Poetry with Clarence Major
Spend each morning workshop (9:30 a.m. - 12:30 p.m.) with Clarence Major and a group of between 5 and 12 other poets. Each participant will submit up to 5 poems (not more than 10 pages) for review by the workshop group. The workshop will focus on poetic craft and is meant for poets intending to publish their work. The workshop meets four mornings (Mon.-Thurs.) and each participant will receive focused feedback from the group on their poems. Workshop packets with all submissions will be available for online download after July 15th. Optional participant readings will be held.
CLARENCE MAJOR was a finalist for the National Book Awards (1999). He is recipient of many awards, among them, a National Council on The Arts Award (1970), a Fulbright (1981-1983), a Western States Book Award (1986) and two Pushcart prizes--one for poetry, one for fiction. Major is a contributor to many periodicals and anthologies in the USA, Europe, South America and Africa. He has served as judge for The National Book Awards, the PEN-Faulkner Award and twice for the National Endowment for The Arts. Major has traveled extensively and lived in various parts of the United States and for extended periods in France and Italy. He has lectured and read his work in dozens of U. S. universities as well as in England, France, Liberia, West Germany, Ghana, and Italy. Clarence Major is also currently a professor of twentieth century American literature at the University of California at Davis.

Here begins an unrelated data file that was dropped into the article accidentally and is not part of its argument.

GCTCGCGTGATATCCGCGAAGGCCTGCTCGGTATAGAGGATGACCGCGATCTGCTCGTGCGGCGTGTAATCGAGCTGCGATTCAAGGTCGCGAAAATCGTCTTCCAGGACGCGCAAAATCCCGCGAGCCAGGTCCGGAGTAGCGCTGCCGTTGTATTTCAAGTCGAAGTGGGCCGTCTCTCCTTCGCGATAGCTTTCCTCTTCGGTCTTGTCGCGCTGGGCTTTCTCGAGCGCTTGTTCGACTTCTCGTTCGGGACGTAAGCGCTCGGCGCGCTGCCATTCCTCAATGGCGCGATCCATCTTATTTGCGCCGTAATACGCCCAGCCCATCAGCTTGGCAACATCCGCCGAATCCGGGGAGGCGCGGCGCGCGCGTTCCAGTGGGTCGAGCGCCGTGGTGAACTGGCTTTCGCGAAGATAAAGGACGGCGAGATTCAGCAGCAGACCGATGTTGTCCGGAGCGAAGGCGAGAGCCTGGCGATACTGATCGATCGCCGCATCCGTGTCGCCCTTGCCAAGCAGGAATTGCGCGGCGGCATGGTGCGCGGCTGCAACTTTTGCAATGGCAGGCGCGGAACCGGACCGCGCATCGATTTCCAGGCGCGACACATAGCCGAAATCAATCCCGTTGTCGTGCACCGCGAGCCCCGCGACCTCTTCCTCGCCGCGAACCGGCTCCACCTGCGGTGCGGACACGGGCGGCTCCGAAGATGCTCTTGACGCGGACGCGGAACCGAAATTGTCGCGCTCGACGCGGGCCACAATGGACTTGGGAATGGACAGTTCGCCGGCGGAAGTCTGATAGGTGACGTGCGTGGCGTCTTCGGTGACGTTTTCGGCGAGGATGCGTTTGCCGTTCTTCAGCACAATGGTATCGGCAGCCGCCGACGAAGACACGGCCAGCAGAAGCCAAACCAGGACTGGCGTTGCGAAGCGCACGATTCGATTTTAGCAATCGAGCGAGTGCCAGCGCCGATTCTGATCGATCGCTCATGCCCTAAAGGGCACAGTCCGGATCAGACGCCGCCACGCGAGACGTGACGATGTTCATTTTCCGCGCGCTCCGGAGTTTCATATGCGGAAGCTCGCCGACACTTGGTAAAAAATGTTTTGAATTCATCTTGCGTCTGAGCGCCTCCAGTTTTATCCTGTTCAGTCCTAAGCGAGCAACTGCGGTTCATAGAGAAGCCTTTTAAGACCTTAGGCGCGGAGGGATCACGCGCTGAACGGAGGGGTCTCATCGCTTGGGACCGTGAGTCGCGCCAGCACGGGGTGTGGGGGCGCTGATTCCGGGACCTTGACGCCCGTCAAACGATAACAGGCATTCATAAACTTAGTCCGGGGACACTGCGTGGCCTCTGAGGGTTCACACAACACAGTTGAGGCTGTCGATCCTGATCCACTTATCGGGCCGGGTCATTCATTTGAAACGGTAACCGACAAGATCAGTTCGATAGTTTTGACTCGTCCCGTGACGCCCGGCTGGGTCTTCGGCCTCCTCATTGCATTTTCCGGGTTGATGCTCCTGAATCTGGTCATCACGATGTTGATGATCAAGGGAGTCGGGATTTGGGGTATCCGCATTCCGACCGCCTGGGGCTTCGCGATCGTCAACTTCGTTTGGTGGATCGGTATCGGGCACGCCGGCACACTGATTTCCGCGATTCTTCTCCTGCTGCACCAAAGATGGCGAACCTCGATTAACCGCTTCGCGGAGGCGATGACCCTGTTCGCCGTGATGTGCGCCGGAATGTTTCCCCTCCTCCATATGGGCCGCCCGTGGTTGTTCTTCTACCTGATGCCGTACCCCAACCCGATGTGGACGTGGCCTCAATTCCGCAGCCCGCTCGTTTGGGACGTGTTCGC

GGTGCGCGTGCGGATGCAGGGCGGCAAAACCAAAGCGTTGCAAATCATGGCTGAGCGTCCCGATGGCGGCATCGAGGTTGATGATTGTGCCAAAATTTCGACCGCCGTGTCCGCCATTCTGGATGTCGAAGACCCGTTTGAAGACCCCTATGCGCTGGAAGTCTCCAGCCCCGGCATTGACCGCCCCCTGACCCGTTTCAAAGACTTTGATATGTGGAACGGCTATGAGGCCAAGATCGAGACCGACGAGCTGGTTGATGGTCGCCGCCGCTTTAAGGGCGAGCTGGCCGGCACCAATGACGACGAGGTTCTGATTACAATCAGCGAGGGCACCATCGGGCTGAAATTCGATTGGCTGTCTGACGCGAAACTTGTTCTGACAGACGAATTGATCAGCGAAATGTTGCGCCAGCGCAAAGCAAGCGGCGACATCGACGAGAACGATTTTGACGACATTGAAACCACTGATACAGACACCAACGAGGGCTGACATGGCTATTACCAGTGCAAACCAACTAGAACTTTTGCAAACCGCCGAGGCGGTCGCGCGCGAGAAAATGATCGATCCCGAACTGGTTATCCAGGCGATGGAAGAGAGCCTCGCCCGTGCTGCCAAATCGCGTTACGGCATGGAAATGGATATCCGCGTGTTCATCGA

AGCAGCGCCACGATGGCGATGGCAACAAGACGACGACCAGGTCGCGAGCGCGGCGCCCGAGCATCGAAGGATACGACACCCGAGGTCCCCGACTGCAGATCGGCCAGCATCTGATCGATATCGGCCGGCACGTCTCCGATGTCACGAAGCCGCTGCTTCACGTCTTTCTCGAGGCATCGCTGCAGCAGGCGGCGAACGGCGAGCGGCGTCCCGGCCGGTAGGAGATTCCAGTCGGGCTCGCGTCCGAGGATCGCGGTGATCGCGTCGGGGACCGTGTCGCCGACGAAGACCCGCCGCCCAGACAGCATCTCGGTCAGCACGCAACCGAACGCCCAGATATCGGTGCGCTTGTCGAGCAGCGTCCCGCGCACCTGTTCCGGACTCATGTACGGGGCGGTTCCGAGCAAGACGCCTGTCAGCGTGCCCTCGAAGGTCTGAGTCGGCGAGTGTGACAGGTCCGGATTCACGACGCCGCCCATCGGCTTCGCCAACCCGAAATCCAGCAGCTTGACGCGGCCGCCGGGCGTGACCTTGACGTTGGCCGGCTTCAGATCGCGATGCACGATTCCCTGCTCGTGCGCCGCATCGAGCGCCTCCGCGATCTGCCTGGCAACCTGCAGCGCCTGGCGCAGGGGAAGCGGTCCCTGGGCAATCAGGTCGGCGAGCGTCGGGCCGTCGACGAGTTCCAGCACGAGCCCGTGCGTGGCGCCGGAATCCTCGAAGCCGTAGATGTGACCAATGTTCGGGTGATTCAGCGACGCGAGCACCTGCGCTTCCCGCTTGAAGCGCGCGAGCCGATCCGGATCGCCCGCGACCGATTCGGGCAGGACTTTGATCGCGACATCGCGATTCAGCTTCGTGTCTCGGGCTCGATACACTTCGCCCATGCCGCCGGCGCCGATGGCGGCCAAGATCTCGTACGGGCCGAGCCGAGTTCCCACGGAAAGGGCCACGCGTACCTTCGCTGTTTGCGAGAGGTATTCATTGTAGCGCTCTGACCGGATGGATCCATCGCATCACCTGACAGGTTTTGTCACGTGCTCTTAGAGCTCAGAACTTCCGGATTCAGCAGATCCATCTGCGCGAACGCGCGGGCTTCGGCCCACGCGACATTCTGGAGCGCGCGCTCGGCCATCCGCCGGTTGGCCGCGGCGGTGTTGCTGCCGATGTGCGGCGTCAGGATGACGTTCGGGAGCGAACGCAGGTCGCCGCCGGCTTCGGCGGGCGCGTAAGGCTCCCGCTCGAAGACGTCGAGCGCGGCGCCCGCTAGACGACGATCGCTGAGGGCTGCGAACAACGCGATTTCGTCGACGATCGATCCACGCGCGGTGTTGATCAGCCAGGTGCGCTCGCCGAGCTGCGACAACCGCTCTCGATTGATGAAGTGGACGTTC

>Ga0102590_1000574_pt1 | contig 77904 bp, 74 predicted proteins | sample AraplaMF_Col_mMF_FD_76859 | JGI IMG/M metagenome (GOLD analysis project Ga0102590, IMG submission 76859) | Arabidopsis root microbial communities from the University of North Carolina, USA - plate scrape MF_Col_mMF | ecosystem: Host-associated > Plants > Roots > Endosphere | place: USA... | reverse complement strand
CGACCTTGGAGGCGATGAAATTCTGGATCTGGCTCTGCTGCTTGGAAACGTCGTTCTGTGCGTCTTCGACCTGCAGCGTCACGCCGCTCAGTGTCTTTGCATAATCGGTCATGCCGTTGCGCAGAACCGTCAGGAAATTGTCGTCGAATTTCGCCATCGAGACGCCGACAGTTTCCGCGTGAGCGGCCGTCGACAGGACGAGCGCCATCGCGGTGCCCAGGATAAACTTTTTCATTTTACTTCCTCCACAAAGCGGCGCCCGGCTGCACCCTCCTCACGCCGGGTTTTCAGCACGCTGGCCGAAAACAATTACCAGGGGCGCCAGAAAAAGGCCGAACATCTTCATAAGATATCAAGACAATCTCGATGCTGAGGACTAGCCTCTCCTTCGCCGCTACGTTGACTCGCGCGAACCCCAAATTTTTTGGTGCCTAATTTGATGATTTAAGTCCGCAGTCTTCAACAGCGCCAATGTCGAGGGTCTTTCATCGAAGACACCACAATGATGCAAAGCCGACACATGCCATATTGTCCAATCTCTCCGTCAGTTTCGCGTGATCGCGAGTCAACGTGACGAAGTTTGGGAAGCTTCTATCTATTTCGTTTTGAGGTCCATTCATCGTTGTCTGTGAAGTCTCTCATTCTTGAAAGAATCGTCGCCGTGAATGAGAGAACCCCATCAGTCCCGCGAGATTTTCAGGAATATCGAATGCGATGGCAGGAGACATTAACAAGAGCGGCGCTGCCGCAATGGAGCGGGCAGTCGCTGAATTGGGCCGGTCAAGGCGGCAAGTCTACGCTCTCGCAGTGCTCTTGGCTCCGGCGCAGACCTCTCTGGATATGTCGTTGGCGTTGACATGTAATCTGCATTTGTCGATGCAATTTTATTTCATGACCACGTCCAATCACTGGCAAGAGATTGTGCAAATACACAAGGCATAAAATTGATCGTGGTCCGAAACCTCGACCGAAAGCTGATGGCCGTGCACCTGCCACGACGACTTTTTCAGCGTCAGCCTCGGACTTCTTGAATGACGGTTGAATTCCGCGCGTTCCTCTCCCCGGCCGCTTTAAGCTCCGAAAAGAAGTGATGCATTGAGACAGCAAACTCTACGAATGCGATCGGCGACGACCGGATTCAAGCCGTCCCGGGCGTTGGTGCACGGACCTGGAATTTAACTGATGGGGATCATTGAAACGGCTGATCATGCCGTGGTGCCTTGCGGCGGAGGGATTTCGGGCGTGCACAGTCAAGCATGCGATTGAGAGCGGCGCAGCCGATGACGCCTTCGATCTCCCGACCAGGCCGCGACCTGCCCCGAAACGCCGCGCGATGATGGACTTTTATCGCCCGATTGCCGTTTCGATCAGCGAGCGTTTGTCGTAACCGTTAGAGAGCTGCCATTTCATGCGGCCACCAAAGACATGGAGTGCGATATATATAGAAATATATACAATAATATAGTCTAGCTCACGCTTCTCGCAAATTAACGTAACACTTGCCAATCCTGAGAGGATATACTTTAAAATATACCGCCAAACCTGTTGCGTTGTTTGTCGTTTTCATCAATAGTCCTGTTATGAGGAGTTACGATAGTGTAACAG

Major "has been in the forefront of experimental poetry and prose," Eugene B. Redmond writes in Parnassus. "In prose he fits 'loosely' into a category with William Melvin Kelley and Ishmael Reed. But his influences and antecedents are not so easy to identify." Perhaps best known for his novels, Major draws on his experience as a Southern African-American to "[defy] the white-imposed 'traditions' of black literature [and] to develop a brilliant lyricism in new forms of fiction," states Jerome Klinkowitz in The Life of Fiction. But Major's art, continues Klinkowitz, "inevitably turns back to the basic social and personal concerns which must remain at the heart of any literary experience." Noting the high incidence of violent scenes in Major's work, Black Creation critic Jim Walker comments, "Major has filled [his work] with the violence we expect of Southern life; violence of whites against Blacks, and more unfortunately, violence of Blacks against Blacks. . . . But the point Major is obviously trying to make with these kinds of scenes is that violence is an integral part of life for Southern Blacks and moreover, that it helps shape their lives and attitudes."
Major's achievement, according to Klinkowitz in an African American Review overview of Major's career and works, "has been to show just how concretely we live within the imagination—how our lives are shaped by language and how by a simple act of self-awareness we can seize control of the world and reshape it to our liking and benefit."